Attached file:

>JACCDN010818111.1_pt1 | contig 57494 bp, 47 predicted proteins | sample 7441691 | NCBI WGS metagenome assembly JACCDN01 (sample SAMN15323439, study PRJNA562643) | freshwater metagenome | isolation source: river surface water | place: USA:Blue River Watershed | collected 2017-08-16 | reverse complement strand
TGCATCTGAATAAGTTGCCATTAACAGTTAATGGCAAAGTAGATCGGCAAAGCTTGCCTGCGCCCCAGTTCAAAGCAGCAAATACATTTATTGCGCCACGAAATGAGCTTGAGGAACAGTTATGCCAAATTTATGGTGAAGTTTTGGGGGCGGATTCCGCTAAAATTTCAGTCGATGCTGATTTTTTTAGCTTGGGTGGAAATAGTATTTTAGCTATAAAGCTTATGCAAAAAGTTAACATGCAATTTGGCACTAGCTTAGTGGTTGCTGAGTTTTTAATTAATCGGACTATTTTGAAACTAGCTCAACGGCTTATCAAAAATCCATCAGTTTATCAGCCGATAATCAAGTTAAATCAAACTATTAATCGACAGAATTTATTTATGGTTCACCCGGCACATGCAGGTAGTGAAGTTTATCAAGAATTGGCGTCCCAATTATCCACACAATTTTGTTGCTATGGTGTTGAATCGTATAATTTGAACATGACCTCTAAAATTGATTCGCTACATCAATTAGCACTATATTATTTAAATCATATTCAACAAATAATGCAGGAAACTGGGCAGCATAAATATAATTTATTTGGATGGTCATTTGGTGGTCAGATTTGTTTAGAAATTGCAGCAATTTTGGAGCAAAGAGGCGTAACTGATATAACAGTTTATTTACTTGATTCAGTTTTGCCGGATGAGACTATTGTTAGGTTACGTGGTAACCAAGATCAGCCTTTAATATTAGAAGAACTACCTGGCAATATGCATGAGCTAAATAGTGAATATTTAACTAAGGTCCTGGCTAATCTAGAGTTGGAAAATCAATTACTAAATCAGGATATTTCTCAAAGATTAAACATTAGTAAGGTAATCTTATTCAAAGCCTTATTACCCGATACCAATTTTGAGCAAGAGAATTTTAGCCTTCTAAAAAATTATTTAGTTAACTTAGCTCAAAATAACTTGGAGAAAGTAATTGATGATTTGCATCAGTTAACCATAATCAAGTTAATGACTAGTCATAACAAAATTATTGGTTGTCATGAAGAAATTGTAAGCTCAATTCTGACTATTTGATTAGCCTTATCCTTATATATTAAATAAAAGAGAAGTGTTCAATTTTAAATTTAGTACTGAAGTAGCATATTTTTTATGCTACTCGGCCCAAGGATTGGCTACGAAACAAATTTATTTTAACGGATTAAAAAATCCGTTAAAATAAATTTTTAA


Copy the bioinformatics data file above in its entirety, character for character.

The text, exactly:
>JACCDN010818111.1_pt1 | contig 57494 bp, 47 predicted proteins | sample 7441691 | NCBI WGS metagenome assembly JACCDN01 (sample SAMN15323439, study PRJNA562643) | freshwater metagenome | isolation source: river surface water | place: USA:Blue River Watershed | collected 2017-08-16 | reverse complement strand
TGCATCTGAATAAGTTGCCATTAACAGTTAATGGCAAAGTAGATCGGCAAAGCTTGCCTGCGCCCCAGTTCAAAGCAGCAAATACATTTATTGCGCCACGAAATGAGCTTGAGGAACAGTTATGCCAAATTTATGGTGAAGTTTTGGGGGCGGATTCCGCTAAAATTTCAGTCGATGCTGATTTTTTTAGCTTGGGTGGAAATAGTATTTTAGCTATAAAGCTTATGCAAAAAGTTAACATGCAATTTGGCACTAGCTTAGTGGTTGCTGAGTTTTTAATTAATCGGACTATTTTGAAACTAGCTCAACGGCTTATCAAAAATCCATCAGTTTATCAGCCGATAATCAAGTTAAATCAAACTATTAATCGACAGAATTTATTTATGGTTCACCCGGCACATGCAGGTAGTGAAGTTTATCAAGAATTGGCGTCCCAATTATCCACACAATTTTGTTGCTATGGTGTTGAATCGTATAATTTGAACATGACCTCTAAAATTGATTCGCTACATCAATTAGCACTATATTATTTAAATCATATTCAACAAATAATGCAGGAAACTGGGCAGCATAAATATAATTTATTTGGATGGTCATTTGGTGGTCAGATTTGTTTAGAAATTGCAGCAATTTTGGAGCAAAGAGGCGTAACTGATATAACAGTTTATTTACTTGATTCAGTTTTGCCGGATGAGACTATTGTTAGGTTACGTGGTAACCAAGATCAGCCTTTAATATTAGAAGAACTACCTGGCAATATGCATGAGCTAAATAGTGAATATTTAACTAAGGTCCTGGCTAATCTAGAGTTGGAAAATCAATTACTAAATCAGGATATTTCTCAAAGATTAAACATTAGTAAGGTAATCTTATTCAAAGCCTTATTACCCGATACCAATTTTGAGCAAGAGAATTTTAGCCTTCTAAAAAATTATTTAGTTAACTTAGCTCAAAATAACTTGGAGAAAGTAATTGATGATTTGCATCAGTTAACCATAATCAAGTTAATGACTAGTCATAACAAAATTATTGGTTGTCATGAAGAAATTGTAAGCTCAATTCTGACTATTTGATTAGCCTTATCCTTATATATTAAATAAAAGAGAAGTGTTCAATTTTAAATTTAGTACTGAAGTAGCATATTTTTTATGCTACTCGGCCCAAGGATTGGCTACGAAACAAATTTATTTTAACGGATTAAAAAATCCGTTAAAATAAATTTTTAA